One of the most interesting areas in this neighbourhood is that of the rue Mouffetard, with its medieval character, and the surrounding streets. It is perhaps a 10 minute walk from Le Gourmand du Maubert, and is famous throughout the city as a food heaven.
Starting at Place de la Contrascarpe, not far from the Pantheon head down rue Mouffetard you will find any number of cafes, bistros and restaurants catering to every budget and taste at the top end of the street. As you continue further down there is every kind of food shop imaginable. The lower part of the street is pedestrianised, making it a charming area where the visitor can truly experience the “real” Paris. Here you will find three or four fromageries, 2 butchers, fishmongers, patisseries, three wine shops, any number of chocolatiers and other specialty food shops.
At the bottom of the street, outside the lovely little medieval church of St Medard, there are a couple of permanent outdoor fruit and vegetable stalls. In front of the church from late morning on Sundays every week, you will find a popular community gathering: an accordionist, a singer, and sometimes other musicians, playing traditional French street songs; the locals dance, and bystanders are invited to join them, or perhaps sing along with the singer—song sheets are handed out for everyone to join in.
Aside from food, rue Mouffetard also has a number of interesting shops such as small, individual boutiques, bookshops, a well-regarded organic food and natural therapies shop, as well as branches of L’Occitane and Oliviers & Co.
One of the best outdoor markets in Paris takes place near rue Mouffetard, at Place Monge (metro Line 7) three times a week: Wednesdays, Fridays and Sundays. People come from all over the city, particularly for the Sunday market, as it is renowned for the quality and variety of the produce. This market operates on alternate days to that at Place Maubert, and indeed, some of the vendors will be found at both markets.
An easy walk from the apartment along Bvd St Germain, in the direction of the Odéon, will allow you to discover all the little streets en route, in particular the areas around the Churches of St Severin and St Julien le Pauvre—these two churches are venues for good quality, inexpensive concerts, so keep an eye out for the small advertising posters. Off Bvd St Michel you can wander into delightful streets such as St Andre des Arts and come out into rue de Buci, which is another outdoor produce market serving the St Germain des Pres neighbourhood. These delights can be explored in detail only on foot.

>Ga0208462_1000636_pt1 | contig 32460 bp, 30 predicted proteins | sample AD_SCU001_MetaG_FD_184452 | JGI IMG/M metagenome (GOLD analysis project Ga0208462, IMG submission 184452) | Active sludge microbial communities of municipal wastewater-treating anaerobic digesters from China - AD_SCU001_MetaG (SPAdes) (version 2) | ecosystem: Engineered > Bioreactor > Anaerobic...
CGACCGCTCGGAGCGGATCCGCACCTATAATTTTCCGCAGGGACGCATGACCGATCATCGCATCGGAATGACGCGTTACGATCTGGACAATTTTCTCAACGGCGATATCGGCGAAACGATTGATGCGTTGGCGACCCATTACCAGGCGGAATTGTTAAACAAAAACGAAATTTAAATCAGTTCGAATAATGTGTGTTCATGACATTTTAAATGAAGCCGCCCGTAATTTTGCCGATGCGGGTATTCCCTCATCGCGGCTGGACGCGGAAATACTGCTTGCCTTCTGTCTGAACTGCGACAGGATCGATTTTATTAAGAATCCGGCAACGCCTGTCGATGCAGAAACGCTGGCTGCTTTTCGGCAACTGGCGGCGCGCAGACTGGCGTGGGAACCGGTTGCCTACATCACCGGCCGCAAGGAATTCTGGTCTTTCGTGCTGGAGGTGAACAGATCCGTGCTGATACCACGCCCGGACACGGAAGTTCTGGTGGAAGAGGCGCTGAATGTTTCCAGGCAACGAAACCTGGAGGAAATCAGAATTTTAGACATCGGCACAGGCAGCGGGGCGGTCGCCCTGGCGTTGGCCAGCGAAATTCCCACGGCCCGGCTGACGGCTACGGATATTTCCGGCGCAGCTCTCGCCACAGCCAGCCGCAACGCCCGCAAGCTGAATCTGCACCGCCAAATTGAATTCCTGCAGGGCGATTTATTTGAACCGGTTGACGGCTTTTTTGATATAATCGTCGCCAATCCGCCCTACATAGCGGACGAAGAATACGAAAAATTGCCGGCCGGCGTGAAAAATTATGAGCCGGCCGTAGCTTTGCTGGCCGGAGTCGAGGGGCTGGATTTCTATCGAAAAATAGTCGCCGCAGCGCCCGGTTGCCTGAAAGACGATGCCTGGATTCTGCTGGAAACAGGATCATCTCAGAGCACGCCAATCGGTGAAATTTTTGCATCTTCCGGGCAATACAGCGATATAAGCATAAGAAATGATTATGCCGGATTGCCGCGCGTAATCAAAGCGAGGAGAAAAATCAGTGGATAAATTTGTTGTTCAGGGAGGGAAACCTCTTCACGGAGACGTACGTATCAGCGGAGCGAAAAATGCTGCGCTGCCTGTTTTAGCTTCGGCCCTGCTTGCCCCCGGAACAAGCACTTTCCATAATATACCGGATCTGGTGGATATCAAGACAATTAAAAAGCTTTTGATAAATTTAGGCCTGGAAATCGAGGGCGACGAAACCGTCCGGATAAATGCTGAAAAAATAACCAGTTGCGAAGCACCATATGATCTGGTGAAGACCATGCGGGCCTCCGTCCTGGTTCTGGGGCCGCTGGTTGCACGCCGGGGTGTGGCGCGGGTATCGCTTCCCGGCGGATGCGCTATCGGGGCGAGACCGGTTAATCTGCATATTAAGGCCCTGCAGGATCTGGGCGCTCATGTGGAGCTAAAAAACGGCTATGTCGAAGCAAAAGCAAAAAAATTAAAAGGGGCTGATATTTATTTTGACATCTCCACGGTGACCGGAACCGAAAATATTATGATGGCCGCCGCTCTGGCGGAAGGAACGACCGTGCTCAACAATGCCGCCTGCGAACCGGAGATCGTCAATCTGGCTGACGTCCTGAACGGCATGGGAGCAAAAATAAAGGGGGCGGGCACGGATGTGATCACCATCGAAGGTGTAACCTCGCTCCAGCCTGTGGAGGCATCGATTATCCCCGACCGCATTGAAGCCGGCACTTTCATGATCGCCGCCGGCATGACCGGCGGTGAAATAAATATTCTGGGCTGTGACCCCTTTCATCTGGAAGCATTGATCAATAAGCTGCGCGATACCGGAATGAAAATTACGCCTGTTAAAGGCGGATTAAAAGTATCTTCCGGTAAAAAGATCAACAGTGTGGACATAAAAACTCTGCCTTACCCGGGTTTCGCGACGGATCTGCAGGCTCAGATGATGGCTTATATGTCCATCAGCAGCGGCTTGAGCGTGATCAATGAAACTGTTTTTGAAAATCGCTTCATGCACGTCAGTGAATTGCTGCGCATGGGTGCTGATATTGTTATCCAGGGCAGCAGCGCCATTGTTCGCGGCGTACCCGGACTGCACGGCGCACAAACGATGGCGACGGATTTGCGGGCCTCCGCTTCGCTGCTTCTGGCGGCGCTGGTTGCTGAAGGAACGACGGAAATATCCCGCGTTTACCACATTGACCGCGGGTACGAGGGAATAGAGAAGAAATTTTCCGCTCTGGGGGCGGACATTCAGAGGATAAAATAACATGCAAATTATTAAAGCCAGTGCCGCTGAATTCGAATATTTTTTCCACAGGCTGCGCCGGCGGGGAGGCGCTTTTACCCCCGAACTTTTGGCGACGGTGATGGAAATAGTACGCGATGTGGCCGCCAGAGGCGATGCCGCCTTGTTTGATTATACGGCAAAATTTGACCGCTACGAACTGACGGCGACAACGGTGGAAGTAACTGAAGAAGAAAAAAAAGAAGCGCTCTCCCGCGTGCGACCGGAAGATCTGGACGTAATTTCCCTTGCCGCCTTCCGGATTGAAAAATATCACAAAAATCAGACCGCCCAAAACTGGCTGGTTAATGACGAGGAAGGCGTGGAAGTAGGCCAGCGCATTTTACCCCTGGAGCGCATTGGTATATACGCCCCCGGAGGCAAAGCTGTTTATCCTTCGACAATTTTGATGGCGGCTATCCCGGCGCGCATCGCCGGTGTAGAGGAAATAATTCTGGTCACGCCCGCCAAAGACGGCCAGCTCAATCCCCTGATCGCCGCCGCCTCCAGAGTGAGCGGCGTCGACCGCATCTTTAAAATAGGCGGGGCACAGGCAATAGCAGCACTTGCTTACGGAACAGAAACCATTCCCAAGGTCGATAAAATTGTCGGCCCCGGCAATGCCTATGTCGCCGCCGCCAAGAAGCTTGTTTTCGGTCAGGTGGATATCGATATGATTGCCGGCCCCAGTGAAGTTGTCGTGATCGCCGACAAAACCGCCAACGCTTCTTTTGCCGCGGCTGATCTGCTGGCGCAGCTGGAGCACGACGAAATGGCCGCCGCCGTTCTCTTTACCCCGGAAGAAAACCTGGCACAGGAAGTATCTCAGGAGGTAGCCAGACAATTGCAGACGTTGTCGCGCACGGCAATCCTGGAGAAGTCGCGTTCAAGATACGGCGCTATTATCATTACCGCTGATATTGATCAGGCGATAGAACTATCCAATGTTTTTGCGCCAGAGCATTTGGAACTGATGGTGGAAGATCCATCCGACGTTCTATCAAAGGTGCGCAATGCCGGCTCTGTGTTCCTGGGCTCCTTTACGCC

Shakespeare & Company bookshop. This is a Paris institution. A wonderful, treasure-trove in a ramshackle building filled with mostly second-hand books but also new and antiquarian books as well. They also have regular readings by writers and poets. It’s a seductive place to while away many hours. It is located opposite Notre Dame, near the square of the Church of St Julien le Pauvre, at 37 rue de la Bucherie. Open every day from noon to midnight, it’s not possible to come away from Shakespeare & Company without a purchase!
One of the great landmarks of Paris is the Panthéon, barely a 10 minute walk from the apartment. This imposing neoclassical building, whose design was based on the Pantheon in Rome, is easy to spot with its enormous dome on the hill overlooking the Latin Quarter. Its crypt is the burial place of those French citizens deemed to have made significant contributions to national culture and the wider world, such as Pierre and Marie Curie, Voltaire, Rousseau, Émile Zola and Louis Braille, to name just a few of the notables. It is open every day (unless there is a State funeral or other official event), but note that since it is an historic monument, there is an entry fee of about 7 Euros.
A visit to Sainte Chapelle, on Île de la Cité is a must for any visitor to Paris. This exquisite jewel of Gothic architecture is nowadays almost crowded in by the vast complex that makes up the Palais de Justice (Law Courts). Completed in 1248, Ste Chapelle was built under the orders of Louis 1X to house relics of Christ, including the Crown of Thorns. As well as the breathtaking stained glass windows, every other surface was originally painted in rich colours depicting the lives of saints and martyrs, and a bright, starry sky on the ceiling. Today, it is recognised as one of the world’s most beautiful historic monuments and listed on UNESCO’s World Heritage List. There are regular evening concerts, so keep an eye out for advertising posters.